But I won’t hold my breath.

 

Upstreet’s Go Devil Goes Down Just Fine

A friend went to PEI this summer on a family vacation. And proving they are a rather great friend, they brought me back some beer to try. Gahan Brewing (PEI Brewing) is a longtime staple of the PEI beer scene (meaning they were the only one for many years) and have at times sold in Alberta, so they new better than to bring me back that.

The good news is in the last couple years there have been three new entrants into the PEI beer scene. My friend got me three beer from newcomer Upstreet Brewing who just opened their doors last year. It was my first opportunity to try their beer. I was offered their Ruby Social rhubarb witbier, the Eighty Bob Scottish ale and the Go Devil American IPA. Just because I sampled the Go Devil last, it became the subject of this post.

First let me offer a brief comment on the other two. The Ruby Social tasted, well, like rhubarb. Tart with an earthy sweetness. If you like rhubarb, this beer will work for you. If not, well…  It also has some strawberry to soften the effect, but still. The Eighty Bob is a decent Scottish ale with a bit of a dry finish.

As for the Go Devil it clearly presented as an American-style IPA. It pours dark gold with great clarity. It forms a thick, dense white head with noticeable lacing. I also note fairly strong carbonation. The aroma gives up sweet citrus and some floral notes. I get papaya and sweet mango. It is backed by a light biscuit malt sweetness.

The first sip is fruity and sweet with some honey, red fruit and sweet grain. The middle draws out a sharp graininess and a bit of wildflower. The finish is sweet with a clear citrus angle. I pick up papaya but also an odd grassiness that doesn’t quite fit the overall effect. The finish also has a green shoot character to it which I can’t quite reconcile with the other flavours. The linger is fruity and citrusy but not overly bitter. The beer could use a more assertive hop bitterness to draw out the American qualities and to accent the citrus hop flavours.

It is a nice tasting beer. I quite appreciated my 30 minutes exploring it. It had nteresting flavour combinations to keep me thinking. It is not necessarily to style, lacking in clean bitterness, and it has an odd combination of hop flavours which I find curious. Still, I can’t deny it is an enjoyable quaff.

Upstreet is still a young brewery in an under-developed market, so both patience and some latitude are warranted. In that context I see this beer as a very promising start.

I Am Bound to Have Another Metes and Bounds

Sometimes you just have to ignore your inner curmudgeon and just go with the beer flow.  At least I do.

Take the new-ish trend of creating so-called XPA – Extra Pale Ale. It is supposed to a beer that lands somewhere between a pale ale and an IPA. Conceptually it makes sense but part of me wants to run to my BJCP guidelines in a desperate search to find it. It is not in there, of course, because it is not yet officially a style. Which drives the style curmudgeon in me crazy.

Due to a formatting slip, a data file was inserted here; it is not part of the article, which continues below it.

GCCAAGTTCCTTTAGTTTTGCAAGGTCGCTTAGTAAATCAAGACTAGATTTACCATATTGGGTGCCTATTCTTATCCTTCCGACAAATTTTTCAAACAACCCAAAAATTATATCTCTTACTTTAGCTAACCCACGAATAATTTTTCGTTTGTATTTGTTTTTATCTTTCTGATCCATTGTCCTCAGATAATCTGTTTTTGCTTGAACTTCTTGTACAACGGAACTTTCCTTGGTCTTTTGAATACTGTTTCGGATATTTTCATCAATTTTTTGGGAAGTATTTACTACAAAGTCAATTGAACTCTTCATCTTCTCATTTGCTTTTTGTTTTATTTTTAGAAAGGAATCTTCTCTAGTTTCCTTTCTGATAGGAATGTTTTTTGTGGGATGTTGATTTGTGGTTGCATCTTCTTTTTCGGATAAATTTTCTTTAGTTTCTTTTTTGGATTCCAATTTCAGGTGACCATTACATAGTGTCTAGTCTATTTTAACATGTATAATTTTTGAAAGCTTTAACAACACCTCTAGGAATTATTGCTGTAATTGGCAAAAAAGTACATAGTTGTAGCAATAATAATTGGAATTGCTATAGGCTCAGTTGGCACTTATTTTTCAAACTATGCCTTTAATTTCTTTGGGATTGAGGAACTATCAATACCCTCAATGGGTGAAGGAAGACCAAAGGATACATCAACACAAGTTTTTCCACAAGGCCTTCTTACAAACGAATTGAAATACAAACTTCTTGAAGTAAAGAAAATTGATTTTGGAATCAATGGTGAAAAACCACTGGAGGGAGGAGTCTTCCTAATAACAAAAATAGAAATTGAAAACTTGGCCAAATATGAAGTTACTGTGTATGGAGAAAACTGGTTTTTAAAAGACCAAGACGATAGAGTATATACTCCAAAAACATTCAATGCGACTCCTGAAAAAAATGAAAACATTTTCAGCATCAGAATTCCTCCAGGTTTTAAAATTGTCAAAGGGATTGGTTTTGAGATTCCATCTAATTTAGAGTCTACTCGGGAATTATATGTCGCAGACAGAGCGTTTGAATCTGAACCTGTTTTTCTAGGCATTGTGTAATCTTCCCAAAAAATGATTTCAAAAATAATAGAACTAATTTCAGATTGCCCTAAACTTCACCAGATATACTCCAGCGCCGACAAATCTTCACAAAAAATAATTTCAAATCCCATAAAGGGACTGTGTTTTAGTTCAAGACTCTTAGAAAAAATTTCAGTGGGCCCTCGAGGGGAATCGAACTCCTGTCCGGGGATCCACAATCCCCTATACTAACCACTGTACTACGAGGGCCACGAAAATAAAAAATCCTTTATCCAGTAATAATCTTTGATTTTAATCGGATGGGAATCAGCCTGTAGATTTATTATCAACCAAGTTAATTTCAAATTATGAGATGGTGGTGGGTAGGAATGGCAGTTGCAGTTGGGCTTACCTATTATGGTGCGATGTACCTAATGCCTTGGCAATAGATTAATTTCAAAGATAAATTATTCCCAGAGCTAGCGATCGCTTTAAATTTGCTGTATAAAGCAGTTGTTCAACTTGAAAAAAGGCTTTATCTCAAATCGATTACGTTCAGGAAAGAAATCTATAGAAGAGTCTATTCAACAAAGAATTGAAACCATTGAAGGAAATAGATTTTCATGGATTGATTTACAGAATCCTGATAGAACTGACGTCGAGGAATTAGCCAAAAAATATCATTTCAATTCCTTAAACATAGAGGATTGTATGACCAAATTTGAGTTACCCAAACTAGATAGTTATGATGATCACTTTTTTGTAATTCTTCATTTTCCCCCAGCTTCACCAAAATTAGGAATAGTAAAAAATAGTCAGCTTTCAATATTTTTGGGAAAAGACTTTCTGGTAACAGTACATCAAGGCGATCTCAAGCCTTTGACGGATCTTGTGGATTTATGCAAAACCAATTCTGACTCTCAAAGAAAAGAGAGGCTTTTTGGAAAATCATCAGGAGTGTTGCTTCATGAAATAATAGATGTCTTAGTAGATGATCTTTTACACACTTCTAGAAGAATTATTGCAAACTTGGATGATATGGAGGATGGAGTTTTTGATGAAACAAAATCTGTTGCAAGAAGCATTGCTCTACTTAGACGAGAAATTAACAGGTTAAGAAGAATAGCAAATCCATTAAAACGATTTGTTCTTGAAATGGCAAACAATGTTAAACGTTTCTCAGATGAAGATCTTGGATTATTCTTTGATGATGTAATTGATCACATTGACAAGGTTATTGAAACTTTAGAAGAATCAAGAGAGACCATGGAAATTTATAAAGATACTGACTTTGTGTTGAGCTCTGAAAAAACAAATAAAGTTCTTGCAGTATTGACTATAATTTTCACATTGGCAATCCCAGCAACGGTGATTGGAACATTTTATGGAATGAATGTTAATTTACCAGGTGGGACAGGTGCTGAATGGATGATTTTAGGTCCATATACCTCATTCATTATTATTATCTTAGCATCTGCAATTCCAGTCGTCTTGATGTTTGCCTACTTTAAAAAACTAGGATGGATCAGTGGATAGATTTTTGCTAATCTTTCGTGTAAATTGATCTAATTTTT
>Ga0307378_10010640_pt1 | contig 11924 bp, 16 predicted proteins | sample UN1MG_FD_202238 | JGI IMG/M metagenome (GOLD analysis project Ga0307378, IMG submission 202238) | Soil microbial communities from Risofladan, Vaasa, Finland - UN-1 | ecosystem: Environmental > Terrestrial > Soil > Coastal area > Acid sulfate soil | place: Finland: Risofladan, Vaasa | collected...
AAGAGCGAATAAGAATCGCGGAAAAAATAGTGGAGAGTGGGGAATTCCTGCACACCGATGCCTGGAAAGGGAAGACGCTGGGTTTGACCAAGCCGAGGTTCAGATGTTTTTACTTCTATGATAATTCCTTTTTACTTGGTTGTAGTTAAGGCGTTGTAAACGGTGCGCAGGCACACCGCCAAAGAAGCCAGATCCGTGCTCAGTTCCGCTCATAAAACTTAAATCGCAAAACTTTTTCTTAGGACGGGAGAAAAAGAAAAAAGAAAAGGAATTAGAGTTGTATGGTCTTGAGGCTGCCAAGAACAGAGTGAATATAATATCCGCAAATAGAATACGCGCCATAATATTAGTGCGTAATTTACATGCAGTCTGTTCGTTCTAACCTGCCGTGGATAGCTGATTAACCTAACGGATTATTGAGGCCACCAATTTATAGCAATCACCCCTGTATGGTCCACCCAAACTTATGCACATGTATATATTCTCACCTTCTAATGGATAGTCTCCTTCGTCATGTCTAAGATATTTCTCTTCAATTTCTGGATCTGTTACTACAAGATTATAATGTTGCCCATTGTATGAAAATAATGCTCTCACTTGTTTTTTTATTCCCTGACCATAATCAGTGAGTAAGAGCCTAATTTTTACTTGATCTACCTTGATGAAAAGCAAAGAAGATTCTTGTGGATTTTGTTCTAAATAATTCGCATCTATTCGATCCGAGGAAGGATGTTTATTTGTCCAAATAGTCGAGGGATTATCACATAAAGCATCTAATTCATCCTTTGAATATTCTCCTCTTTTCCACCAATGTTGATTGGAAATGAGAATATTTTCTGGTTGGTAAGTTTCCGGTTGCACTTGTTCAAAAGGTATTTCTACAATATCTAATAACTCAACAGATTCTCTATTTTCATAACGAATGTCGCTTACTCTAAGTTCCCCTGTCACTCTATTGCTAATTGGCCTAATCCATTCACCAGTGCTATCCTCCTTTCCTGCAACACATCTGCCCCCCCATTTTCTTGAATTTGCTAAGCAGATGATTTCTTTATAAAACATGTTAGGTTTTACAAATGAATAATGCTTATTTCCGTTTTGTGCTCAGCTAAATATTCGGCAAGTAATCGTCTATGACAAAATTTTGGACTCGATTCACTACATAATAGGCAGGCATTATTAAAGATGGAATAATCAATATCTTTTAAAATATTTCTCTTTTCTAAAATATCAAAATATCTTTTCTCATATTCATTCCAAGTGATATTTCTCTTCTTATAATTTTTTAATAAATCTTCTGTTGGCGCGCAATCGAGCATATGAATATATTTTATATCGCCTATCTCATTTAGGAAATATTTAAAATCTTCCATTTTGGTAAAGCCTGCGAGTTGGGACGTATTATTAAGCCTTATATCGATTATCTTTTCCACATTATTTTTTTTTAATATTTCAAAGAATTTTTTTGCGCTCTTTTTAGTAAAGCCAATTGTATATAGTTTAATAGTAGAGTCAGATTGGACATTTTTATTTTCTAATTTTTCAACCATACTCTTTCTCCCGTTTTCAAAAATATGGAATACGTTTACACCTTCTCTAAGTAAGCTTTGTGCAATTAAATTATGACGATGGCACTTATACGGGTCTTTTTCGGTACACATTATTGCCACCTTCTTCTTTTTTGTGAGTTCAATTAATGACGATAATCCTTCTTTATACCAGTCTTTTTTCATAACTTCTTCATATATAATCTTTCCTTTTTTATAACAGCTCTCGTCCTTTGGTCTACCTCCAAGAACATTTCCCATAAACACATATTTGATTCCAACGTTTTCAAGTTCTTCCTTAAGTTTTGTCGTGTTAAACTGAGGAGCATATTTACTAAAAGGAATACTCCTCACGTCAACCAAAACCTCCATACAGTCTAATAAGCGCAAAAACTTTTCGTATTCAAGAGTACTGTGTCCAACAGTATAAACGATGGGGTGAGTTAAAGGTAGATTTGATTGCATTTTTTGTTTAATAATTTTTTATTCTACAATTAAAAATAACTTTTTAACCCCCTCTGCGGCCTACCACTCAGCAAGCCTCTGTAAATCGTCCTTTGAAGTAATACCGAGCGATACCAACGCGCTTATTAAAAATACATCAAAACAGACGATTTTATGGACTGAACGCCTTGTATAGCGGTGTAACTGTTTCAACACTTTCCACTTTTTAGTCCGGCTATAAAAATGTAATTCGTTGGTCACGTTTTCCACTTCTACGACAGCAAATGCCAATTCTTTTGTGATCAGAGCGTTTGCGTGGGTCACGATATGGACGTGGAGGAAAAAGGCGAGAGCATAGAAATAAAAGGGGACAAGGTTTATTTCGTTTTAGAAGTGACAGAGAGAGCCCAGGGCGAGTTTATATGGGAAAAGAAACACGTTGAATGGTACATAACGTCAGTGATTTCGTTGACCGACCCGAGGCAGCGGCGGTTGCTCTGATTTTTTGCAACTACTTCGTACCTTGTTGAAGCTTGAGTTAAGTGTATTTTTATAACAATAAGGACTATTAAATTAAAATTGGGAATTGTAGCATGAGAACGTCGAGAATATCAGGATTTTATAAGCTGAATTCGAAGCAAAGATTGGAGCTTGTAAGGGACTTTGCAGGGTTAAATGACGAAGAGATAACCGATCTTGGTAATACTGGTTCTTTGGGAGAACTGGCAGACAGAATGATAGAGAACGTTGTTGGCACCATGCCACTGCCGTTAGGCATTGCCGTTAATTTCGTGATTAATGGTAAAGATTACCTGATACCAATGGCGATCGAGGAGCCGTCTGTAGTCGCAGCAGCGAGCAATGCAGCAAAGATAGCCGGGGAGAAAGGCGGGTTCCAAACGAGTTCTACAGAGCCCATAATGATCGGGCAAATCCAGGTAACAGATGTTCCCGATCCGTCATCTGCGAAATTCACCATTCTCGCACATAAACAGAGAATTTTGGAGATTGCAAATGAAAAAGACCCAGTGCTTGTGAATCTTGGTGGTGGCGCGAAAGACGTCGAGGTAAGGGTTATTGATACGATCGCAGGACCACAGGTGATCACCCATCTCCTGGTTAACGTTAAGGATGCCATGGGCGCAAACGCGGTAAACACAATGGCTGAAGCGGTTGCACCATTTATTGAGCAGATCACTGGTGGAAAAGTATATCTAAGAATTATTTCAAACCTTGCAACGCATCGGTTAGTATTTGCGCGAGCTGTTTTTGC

But then I got my hands on a bottle of Annex Ales Project’s Metes and Bounds, which they proudly call an XPA. And sampling it quiets my inner style curmudgeon, momentarily.

It pours medium orange copper. It is quite hazy, actually, and forms a huge, dense, bubbly head. The aroma has a bright citrus note, some leafy hop character and a background toffee and biscuit malt. It also has a noted ale fruitiness. It smells fresh and bright.

In the sip, the front front offers a big pit fruit and citrus note mixed with some wildflower honey, light caramel and slight piney earthiness. The middle draws out an earthy hop character and some lemon while staying quite smooth and  creamy in the body. The finish has a bright citrus character and an assertive bitterness, but without losing the biscuity malt base. The linger is pine, lemon and mango.

Okay. I get it. XPA is maybe a thing. Metes and Bounds wonderfully straddles the best of both an IPA and a Pale Ale. An assertive hop presence balanced by a pleasant and rounded toffee, light caramel, toasted malt base. The malt co-stars in this beer, giving it both more balance and more drinkability than a more assertive IPA, while still presenting a stage for the hops to shine. A fine balance, but one nicely struck by Annex Ales.

I must admit I think this could be a dangerous beer for me if I wasn’t careful. The style curmudgeon in me be damned.

Fitzsimmons Primed to Win Over Airdrie

A few years back Cody Fitzsimmons and his girlfriend Pamela Jarosz presented themselves with a stark choice. “Do we want to get married or start a brewery?” They felt their energies had to go into one or the other.